be further evaluated in the future and addressed through another policy mechanism, but not through geographic adjustment.
This chapter briefly addresses two overarching policy issues that arose many times during the committee’s deliberations—the overall effect that certain Medicare payment policies may have on the geographic distribution of the health care workforce, and the clear evidence of disparities in the care provided in different geographic areas, which in turn may be reflected in the health of the population in different areas.
Because of its sheer size and influence on providers and other payers, Medicare tends to be seen as a policy driver in discussions of health care delivery reform. The committee discussed two features of Medicare’s fee-for-service payment systems—the manner in which fees for services are established and the subsidization of graduate medical education (GME).
Disparities are especially important to consider in the context of analysis that uses averages to compare and contrast different areas. This is so because averages have a tendency to obscure potentially important differences in the well-being of racially and ethnically distinct populations in local communities.
While the committee does not offer recommendations on disparities and these features of Medicare payment policies, it believes that serious debate over geographic access to care, including workforce policy, needs to take them into account.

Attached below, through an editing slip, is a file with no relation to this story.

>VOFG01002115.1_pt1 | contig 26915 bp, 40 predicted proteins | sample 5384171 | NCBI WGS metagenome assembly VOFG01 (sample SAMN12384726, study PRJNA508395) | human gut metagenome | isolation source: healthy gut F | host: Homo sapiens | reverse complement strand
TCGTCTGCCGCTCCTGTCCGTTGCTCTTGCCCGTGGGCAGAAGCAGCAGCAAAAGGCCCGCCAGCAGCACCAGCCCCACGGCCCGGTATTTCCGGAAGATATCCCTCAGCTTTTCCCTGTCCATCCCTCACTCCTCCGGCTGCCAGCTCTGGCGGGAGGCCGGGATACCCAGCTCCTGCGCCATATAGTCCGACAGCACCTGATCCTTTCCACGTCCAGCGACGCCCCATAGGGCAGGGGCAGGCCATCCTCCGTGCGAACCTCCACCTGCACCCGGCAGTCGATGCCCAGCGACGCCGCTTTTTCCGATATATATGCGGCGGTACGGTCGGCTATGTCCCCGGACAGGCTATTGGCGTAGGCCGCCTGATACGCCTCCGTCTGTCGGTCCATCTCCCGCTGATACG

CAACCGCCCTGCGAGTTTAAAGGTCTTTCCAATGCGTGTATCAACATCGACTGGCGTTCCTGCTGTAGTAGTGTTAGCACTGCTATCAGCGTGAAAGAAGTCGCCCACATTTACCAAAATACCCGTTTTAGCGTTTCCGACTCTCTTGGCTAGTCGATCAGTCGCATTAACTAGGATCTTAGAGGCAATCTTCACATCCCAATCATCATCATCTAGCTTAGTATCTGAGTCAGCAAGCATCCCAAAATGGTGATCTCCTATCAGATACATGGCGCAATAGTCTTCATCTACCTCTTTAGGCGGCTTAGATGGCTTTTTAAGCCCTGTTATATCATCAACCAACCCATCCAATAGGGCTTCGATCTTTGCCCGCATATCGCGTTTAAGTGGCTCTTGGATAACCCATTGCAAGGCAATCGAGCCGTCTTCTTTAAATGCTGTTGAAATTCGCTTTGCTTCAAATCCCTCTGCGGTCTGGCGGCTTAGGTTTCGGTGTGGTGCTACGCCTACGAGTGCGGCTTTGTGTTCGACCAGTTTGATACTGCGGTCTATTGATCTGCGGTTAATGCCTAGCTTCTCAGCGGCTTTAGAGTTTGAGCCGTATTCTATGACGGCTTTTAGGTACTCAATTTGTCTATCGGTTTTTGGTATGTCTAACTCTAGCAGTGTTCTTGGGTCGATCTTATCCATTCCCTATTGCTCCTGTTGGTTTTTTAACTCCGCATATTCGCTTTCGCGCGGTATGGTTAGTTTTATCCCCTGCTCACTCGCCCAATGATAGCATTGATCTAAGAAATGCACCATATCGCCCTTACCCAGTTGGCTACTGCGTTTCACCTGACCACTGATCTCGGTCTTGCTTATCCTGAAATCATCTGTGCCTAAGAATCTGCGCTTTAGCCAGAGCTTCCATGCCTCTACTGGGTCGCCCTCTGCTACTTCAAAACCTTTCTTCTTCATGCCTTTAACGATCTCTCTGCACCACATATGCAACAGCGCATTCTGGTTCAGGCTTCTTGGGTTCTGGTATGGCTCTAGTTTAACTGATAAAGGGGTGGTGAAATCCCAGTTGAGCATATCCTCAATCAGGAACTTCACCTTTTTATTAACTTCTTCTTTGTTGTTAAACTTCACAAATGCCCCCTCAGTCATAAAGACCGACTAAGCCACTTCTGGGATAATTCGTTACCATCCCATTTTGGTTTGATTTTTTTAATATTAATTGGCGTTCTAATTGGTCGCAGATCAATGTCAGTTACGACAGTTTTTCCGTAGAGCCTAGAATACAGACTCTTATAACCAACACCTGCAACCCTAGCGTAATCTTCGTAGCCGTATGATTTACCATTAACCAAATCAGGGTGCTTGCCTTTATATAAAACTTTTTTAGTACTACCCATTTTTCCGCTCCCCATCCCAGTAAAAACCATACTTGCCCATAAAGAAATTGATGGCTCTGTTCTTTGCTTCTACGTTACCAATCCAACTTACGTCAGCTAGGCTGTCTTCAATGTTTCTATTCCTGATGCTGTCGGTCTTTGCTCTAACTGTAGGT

During its Phase I deliberations, when the committee was focused on Medicare geographic adjustments to fee-for-service provider payments, several committee members observed that there were other important features of Medicare payment that affect the distribution of Medicare dollars among Medicare providers and geographic areas. The committee eventually decided that the fee-for-service geographic adjustments should be used only to adjust payments for underlying geographic differences in the costs of providing services, and several recommendations were offered that would improve the current system in achieving that objective (IOM, 2011).
However, during Phase II, the committee discussed other aspects of Medicare payment that could be appropriate targets for payment reform to improve geographic access to high-quality health care. These discussions centered on the Medicare fee schedule for physicians and other individual practitioners and on the supplemental payments to hospitals to subsidize the costs of GME.
In Chapter 2 of this report, the committee examined statistical simulations of its recommended changes to geographic adjustments to Medicare payments to clinical practitioners and considered how the changes might affect Medicare beneficiary access to health care. Known individually as the geographic practice cost indexes (GPCIs) and collectively as the geographic adjustment factor, the physician fee schedule adjustments are applied to the fees that Medicare pays physicians and other practitioners who are authorized to bill for services under Medicare (IOM, 2011). Over the course of its deliberations, the committee came to realize that the ways that Medicare sets its national fees, before geographic adjustments are applied, may have consequences for beneficiary access to health services through their influence on professional income and medical specialty choice.